On November 3 the American voters had gone to the polling booths to choose their next president. Should the incumbent, Donald Trump, continue in office or be replaced by his contestant, Joe Biden? Americans and the world at large had been waiting with bated breath for the last few days to know who is going to have the last laugh.
Though the Democratic challenger for US presidency Joe Biden was ahead with millions of more popular votes in his favour than those of the incumbent Donald Trump, uncertainties reigned as the vote counting progressed. As the number of electoral votes that a candidate wins determines the winner, not the number of votes cast directly by the voters, it all hinged on the outcomes of electoral vote counts in the states, especially in those called swing or battleground states. That is so because in the US electoral map, most regions are clearly demarcated by their party following-the Democrat or the Republican-- except a few. Those few are the so-called swing or battleground states.So ultimately, winning the swing states is crucial to winning the election.
The vote counting took days as there were a large number of mailed-in ballots. Due to the pandemic, there were more mailed-in votes in this US election than in any other time in the past. The atmosphere was tense as the fate of a contestant rested on his getting the requisite 'magic number' of 270 electoral votes out of a total of 538.
As counting went on, it increasingly became clear that the Democratic contender Joe Biden was going to take the key states including Wisconsin, Georgia, Arizona, Nevada and Pennsylvania.
He did and won the election.Now he will be taking charge of an America that is highly polarised.
Looking at the unprecedented voter turnout on the election day, it appeared to the Americans, November 3 was not a usual election day. Normally, Americans do not participate at such a massive scale in elections as they did this time. It was something unique in US history. The number of votes cast is the highest ever. It was like a referendum to decide an issue that was existential for the nation. Small wonder that the election looked more like a war between the Democrats and the Republicans. To many from the developing nations, there was a strong feeling of déjà vu about the entire electoral scene. The same jingoistic political rhetoric, allegations of irregularities in the conduct of the election, lack of trust in the electoral process and institutions, absence of any semblance of decency in the language and manner of a contender and his supporters. The same denials and lies without end. Worse, there is still the fear if the transfer of power would finally take place peacefully! This is something new in a democratic heartland of the Western civilisation!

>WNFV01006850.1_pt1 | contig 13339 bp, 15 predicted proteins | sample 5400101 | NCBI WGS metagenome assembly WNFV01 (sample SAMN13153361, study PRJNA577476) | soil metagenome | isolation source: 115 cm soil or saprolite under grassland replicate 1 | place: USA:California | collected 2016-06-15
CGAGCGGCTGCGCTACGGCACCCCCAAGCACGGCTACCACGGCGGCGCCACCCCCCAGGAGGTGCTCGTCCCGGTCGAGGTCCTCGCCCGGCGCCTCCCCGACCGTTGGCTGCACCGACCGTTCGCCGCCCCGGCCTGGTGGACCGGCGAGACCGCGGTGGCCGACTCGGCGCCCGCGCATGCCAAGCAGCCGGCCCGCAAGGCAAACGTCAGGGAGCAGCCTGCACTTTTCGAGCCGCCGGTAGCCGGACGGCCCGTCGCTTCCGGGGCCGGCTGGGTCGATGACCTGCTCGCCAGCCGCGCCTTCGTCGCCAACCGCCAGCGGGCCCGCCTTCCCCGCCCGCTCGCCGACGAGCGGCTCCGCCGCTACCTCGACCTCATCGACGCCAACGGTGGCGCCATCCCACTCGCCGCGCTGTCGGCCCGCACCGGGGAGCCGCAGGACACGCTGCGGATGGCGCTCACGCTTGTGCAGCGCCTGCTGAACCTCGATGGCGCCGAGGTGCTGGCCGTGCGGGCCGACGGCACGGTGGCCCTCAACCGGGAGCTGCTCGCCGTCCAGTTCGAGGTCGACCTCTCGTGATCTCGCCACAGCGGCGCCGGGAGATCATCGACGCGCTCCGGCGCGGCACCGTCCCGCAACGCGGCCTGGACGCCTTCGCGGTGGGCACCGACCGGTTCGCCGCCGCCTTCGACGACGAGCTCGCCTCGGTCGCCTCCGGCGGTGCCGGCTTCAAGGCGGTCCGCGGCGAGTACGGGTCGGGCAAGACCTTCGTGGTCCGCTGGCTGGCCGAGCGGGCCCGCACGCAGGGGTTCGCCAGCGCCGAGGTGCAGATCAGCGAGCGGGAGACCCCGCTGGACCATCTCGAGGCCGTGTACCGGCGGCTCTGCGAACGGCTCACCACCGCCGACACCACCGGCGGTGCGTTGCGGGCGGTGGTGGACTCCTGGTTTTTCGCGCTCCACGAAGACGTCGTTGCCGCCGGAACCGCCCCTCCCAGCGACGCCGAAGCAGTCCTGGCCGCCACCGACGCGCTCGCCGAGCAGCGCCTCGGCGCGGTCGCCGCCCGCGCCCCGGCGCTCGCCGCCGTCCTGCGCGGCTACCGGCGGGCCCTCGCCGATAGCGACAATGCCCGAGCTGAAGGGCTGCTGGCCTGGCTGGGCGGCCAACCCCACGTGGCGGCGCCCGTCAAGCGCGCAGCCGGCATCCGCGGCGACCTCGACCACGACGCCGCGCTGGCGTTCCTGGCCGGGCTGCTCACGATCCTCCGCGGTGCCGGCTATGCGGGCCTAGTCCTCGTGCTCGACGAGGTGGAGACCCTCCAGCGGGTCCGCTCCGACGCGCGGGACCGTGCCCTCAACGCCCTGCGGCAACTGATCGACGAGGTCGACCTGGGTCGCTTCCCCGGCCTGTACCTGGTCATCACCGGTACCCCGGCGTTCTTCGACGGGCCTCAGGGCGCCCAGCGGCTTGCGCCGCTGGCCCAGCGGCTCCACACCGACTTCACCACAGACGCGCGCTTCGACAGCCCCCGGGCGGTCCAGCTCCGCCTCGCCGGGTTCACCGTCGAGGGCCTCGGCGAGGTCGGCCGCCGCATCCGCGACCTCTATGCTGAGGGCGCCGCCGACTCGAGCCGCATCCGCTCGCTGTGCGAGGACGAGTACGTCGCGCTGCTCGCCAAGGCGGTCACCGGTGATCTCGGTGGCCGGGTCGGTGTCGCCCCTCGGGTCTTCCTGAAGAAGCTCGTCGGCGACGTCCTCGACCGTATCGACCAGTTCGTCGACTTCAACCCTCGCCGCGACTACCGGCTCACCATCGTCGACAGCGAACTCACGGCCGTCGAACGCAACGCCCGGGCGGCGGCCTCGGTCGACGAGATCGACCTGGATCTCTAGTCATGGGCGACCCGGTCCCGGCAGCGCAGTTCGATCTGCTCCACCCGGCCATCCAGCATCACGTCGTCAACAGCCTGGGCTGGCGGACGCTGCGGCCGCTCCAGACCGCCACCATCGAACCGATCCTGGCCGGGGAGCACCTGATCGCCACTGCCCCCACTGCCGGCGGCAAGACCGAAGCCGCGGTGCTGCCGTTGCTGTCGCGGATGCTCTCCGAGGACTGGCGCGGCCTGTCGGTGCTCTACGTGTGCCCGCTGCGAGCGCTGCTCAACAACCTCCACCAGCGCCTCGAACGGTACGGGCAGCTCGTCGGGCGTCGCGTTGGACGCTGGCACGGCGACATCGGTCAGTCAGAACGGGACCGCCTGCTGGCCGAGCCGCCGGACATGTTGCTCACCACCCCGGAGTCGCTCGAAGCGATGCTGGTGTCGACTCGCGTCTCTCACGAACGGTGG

However, American society and politics is not a stranger to such bickering.
America had a divided past with the Unionist, anti-slavery North on the one side and the pro-slavery Confederate South, on the other. They fought a four-year civil war (1861-1865) to settle the dispute. And then they built one of the greatest modern nations in the world. But as in every people's history, some wounds do not easily heal. Some issues get buried for a time, but do not die out altogether.
Demagogues are apt at reopening old wounds. Donald Trump like many rabble-rousers in Asia, Africa and lately in Europe did that. With his cheap, subversive political rhetoric, he could successfully pander to the irrational recesses of human psyche, especially of the deprived, disgruntled people whose problems establishment politics did so far fail to address. But Trump led them up the garden path.
Being the president of the world's most powerful, most influential nation, his words and actions left a corrupting influence at home and abroad. But Americans have finally decided. And they have shown him the door.